The Gaze of Faith
The Gaze of Faith
If you know your Bible, then when I say the word “faith” you will most likely think of the fifteen-word definition found in Hebrews 11:1: “Now faith is the substance of things hoped for, the evidence of things not seen.” But what does that mean exactly? There really is no other definition of faith given in the entire Bible. This cryptic statement from the author of Hebrews is all we get. But the reality of faith is so much deeper than its theological definition.
Most people look at faith as being esoteric and intangible…a spiritual word. But if that’s the case, then tell me what caused Moses’ staff to turn into a snake? Or what caused the Red Sea to open to reveal its underwater highway? What caused the water to flow from the rock, David to kill a giant, or Peter to walk on water? Couldn’t the Creator have opened the Sea on His own without some stick in the hand of a stuttering Hebrew? Wasn’t God powerful enough to cause the water to flow from the rock in the wilderness without Moses hitting it or even speaking to it? In each of these examples, there was something tangible, something very real that happened to cause these seemingly supernatural events. It’s as if when each of these people believed in God enough to act there was a real bridge that appeared in a dimension more real than ours, a bridge that allowed the Creator to descend and fill in the gap where human ability ends.
What is this “bridge,” this portal to bring down the heavens to meet earth? This tangible “something” is the very substance that the author of Hebrews testifies to. Our faith is the very substantive bridge that connects everything we hope for with everything broken here on earth.
In Hebrew, the word “hope” is “tiqvah” and comes from the root word “qav,” the Hebrew word for “wait.” It’s also the word for a rope or a cord. To have hope in God is to literally hold onto His rope and wait for Him. But it’s not only to wait; it has the literal idea of gazing intently at the object of hope and never looking away. The word picture would be a man hanging off the side of a cliff by a rope looking intently to the top where the rope disappears over the edge. His hope and faith is in the one he cannot see on the other end. The only difference between the word wait and the word hope is the letter Tav is added to the front of “wait.” In ancient Paleo Hebrew, the letter tav means “covenant.” So in reality, the word “hope” can be interpreted as “the covenant of waiting.”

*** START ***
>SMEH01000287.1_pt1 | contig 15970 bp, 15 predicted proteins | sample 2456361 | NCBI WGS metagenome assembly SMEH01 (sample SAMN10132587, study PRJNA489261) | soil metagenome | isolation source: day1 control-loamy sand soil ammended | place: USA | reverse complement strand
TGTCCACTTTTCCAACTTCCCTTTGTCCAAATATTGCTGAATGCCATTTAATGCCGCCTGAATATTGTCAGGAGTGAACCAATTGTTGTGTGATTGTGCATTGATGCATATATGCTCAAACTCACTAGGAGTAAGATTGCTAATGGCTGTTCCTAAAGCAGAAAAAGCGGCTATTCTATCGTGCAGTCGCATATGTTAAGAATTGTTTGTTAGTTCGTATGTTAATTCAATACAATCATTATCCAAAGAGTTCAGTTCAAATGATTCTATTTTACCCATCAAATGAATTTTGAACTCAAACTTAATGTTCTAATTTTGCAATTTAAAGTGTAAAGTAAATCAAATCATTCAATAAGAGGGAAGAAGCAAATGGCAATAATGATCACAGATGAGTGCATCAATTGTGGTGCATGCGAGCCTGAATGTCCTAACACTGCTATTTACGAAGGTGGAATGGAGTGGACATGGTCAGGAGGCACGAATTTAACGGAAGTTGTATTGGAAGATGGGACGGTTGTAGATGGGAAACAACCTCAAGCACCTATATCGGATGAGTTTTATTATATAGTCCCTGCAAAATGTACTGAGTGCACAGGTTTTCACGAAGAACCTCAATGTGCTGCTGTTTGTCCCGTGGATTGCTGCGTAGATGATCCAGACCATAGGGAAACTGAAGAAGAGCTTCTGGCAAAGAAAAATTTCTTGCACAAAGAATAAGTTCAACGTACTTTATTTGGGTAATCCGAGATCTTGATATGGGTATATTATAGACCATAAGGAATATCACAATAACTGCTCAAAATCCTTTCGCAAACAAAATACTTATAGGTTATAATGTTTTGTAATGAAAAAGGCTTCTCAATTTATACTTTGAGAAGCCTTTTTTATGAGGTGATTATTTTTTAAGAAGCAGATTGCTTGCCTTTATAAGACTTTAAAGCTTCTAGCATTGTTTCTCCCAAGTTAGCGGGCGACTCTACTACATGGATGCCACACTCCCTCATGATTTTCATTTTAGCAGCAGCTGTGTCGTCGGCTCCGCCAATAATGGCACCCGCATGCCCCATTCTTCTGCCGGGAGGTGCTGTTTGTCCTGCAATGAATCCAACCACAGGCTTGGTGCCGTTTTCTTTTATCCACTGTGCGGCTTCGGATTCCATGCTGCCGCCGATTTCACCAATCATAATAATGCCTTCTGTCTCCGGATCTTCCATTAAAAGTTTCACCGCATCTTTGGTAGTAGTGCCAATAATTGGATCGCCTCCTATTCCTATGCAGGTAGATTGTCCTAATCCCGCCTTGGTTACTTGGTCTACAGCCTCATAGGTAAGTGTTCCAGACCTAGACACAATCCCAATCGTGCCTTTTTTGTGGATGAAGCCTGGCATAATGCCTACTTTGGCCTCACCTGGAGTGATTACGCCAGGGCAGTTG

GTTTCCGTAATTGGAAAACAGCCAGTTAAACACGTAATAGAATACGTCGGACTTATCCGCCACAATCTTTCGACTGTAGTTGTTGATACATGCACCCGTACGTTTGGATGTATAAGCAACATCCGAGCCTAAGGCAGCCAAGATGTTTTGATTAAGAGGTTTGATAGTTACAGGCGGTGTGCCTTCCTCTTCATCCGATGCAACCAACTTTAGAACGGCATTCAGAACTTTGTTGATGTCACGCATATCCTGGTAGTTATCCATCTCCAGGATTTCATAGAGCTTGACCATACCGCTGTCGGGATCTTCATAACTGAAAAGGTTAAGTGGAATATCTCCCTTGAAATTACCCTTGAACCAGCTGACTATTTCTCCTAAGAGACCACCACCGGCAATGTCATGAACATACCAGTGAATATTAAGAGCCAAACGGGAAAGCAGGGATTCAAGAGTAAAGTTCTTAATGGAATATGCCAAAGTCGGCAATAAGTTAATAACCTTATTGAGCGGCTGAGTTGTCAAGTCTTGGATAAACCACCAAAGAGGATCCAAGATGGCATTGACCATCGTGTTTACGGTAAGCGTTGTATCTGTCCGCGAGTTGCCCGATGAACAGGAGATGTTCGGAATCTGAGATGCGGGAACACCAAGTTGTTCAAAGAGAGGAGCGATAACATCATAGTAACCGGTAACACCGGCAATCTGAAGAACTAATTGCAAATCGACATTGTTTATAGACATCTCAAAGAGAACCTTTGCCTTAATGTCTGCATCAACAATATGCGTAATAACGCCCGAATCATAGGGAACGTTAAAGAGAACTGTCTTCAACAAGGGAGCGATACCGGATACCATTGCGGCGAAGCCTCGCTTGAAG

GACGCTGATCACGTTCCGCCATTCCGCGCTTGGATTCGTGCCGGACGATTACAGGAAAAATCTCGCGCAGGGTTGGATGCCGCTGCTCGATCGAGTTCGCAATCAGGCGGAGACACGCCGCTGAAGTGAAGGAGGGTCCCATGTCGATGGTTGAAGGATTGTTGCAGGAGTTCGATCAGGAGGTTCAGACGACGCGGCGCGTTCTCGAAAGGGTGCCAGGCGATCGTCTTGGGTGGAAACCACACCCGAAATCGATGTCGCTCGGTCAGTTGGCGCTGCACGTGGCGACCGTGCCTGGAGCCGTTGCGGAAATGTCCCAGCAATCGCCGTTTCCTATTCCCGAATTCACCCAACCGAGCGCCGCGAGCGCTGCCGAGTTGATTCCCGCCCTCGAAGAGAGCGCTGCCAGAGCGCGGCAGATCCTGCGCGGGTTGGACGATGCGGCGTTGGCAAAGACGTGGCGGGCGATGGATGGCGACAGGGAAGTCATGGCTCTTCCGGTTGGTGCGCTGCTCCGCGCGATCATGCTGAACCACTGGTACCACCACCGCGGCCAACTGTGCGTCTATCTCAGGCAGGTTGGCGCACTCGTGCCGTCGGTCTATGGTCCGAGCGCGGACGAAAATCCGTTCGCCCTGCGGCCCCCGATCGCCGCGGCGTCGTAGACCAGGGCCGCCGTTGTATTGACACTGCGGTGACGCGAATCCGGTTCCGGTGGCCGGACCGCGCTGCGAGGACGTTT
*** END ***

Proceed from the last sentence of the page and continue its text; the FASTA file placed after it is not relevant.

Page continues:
It is this act of concentrated gazing and total belief in the One on the other end of the rope that creates the “bridge” to the Unseen. When Moses believed God and threw down his staff in Pharaoh’s court, his faith in action was evidence of the Unseen Yahweh that was in the room. When he raised the same staff at the shore of the Red Sea, that utter dependence on the “rope” backed up by actionable faith was the evidence that brought the “super” into the “natural.” A.W. Tozer says it this way: “Now, if faith is the gaze of the heart at God, and if this gaze is but the raising of the inward eyes to meet the all-seeing eyes of God, then it follows that it is one of the easiest things possible to do.” 1 In other words, it is far more complicated to look down when on the side of a cliff or to focus our attention on the trial at hand. Those distractions create stress, worry, anger, and all forms of pain. Laser focusing on just the eyes of God brings immediate peace because the soul knows that deep within that gaze is a bridge that is being formed that will soon bring forth the answer from the Divine.
1 Tozer, A.W. The Pursuit of God. Harrisburg, PA: Christian Publications, 1948.
Jim’s life’s desire is to help believers everywhere draw closer to the Father by understanding the truth of the scriptures from their original cultural context (a Hebraic perspective) and to apply them in faith for today.